Starting today, we’ll be introducing you to a member of the team behind WorkSimple every week. After all, they’re the brains behind the first social goal platform that will take your team to new heights.
Let’s meet Morgan Norman, the Founder and CEO of WorkSimple.
What sparked the idea behind WorkSimple?
WorkSimple started with a simple idea of helping every employee remember their accomplishments and achievements as they happen in real time. We wanted to connect the entire workforce with new levels of visibility and the only object that truly does this is goals. We wanted to connect the workforce with new levels of visibility while allowing employees to be measured on their work vs. subjective performance reviews.
The modern workforce requires that all their employees voices are heard at the organizational level. They also want to understand their influence in the organization goals. Most employees don’t have visibility into what their organization is working towards or on. People want their voice to be heard at an organizational level. They want to feel like they have had an influence the company goals, people and areas of focus.
How do you show employees that their contributions or valuable? Well, it starts with goals. Currently, everyone was managing goals on spreadsheets, emails, and getting updates once a quarter in town halls. To be honest, I’ve been on leadership teams, where I wasn’t even sure what the team next to me was executing on. I wasn’t sure how I could support them in their efforts. We decided that the only object that everyone has in common is goals. It doesn’t matter what department you’re in or what your role is – we are all trying to accomplish something to help the business grow and help our professional careers.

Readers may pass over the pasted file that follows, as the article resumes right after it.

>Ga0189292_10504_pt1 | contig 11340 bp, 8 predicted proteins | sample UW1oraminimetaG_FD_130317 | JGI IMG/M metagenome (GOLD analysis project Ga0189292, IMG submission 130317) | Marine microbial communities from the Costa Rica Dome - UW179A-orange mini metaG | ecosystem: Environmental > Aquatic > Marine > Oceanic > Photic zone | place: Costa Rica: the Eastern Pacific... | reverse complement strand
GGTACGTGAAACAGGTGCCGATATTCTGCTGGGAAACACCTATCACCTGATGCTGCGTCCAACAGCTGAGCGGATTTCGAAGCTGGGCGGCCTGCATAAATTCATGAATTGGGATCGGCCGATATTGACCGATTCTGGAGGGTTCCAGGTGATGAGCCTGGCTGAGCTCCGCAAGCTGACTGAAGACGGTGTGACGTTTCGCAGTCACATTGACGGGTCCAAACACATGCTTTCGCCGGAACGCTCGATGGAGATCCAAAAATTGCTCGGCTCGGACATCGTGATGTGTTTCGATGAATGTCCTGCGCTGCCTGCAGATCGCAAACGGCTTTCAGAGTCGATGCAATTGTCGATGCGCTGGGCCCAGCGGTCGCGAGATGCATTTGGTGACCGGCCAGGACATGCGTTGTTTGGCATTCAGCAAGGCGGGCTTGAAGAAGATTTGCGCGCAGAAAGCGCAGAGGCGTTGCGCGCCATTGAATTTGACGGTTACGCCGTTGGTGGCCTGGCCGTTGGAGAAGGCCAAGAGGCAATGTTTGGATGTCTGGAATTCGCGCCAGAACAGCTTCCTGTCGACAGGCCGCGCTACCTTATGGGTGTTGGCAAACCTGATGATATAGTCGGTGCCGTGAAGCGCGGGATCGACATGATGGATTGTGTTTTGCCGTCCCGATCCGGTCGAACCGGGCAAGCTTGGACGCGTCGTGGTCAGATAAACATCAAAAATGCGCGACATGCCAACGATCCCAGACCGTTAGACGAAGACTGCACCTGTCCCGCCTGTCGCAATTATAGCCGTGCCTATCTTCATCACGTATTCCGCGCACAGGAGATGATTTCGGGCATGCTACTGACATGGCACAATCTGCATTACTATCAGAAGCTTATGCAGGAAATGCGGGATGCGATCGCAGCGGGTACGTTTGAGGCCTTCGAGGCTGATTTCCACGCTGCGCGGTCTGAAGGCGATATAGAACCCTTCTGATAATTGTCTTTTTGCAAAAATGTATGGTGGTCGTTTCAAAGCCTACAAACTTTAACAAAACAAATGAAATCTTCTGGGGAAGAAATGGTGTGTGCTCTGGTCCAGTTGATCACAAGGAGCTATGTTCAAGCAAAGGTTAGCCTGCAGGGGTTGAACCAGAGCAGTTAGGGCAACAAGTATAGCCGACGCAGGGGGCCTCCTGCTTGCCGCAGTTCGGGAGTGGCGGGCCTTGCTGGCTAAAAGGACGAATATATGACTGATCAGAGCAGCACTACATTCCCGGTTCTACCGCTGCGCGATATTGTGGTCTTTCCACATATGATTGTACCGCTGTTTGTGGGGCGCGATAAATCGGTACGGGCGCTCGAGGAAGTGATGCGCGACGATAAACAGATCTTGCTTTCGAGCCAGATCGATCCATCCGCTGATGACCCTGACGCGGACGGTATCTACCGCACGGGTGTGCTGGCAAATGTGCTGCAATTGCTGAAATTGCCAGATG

What is Social Goals?
We created Social Goals as a way to connect coworkers, people manager, and leadership. But in the end, it all comes down to every one of us, regardless of our title. We all have goals, and simply put, we all just have different roles.
Social Goals is ability to share work in real time with colleagues and highlight your contributions as they happen. It’s very results-driven – goals are not top down, they are set by employees 85% of the time, and updated by the owners. Contributions are included as they happen and you can quickly understand how your work directly impacts your peers, teams, and the company. Social Goals represents a shift in traditional performance management and focuses on true work and results. It’s also interesting that in social goals it’s okay if some goals are late or pushed.
Social Goals provides a bottoms up model to showcasing what you are working on and working towards. It is the ability to share goals, update your coworkers, receive information. Social Goals requires that the goals are made public the majority of the time. Public goals allow people to interact with you work from any location. Social Goal management allows goals to be collaborative, as the history comments, dependencies can be updated if necessary.
How do you encourage creative thinking within your organization?
I think the most import aspect from a CEO and founder perspective is to drop the business card title, especially in a startup. The title is nice but is truly meaningless.
I truly believe that if you are not communicating direction, your team has a real problem being creative. Everyone is creative if they have passion about something and it’s up to us to help them push that into our vision. Luckily for us, it’s very easy to get passionate about this concept, as we have all had 5-10 jobs now, and are building our next work portfolio, so our team is really creative about what they like and would not use on a daily basis.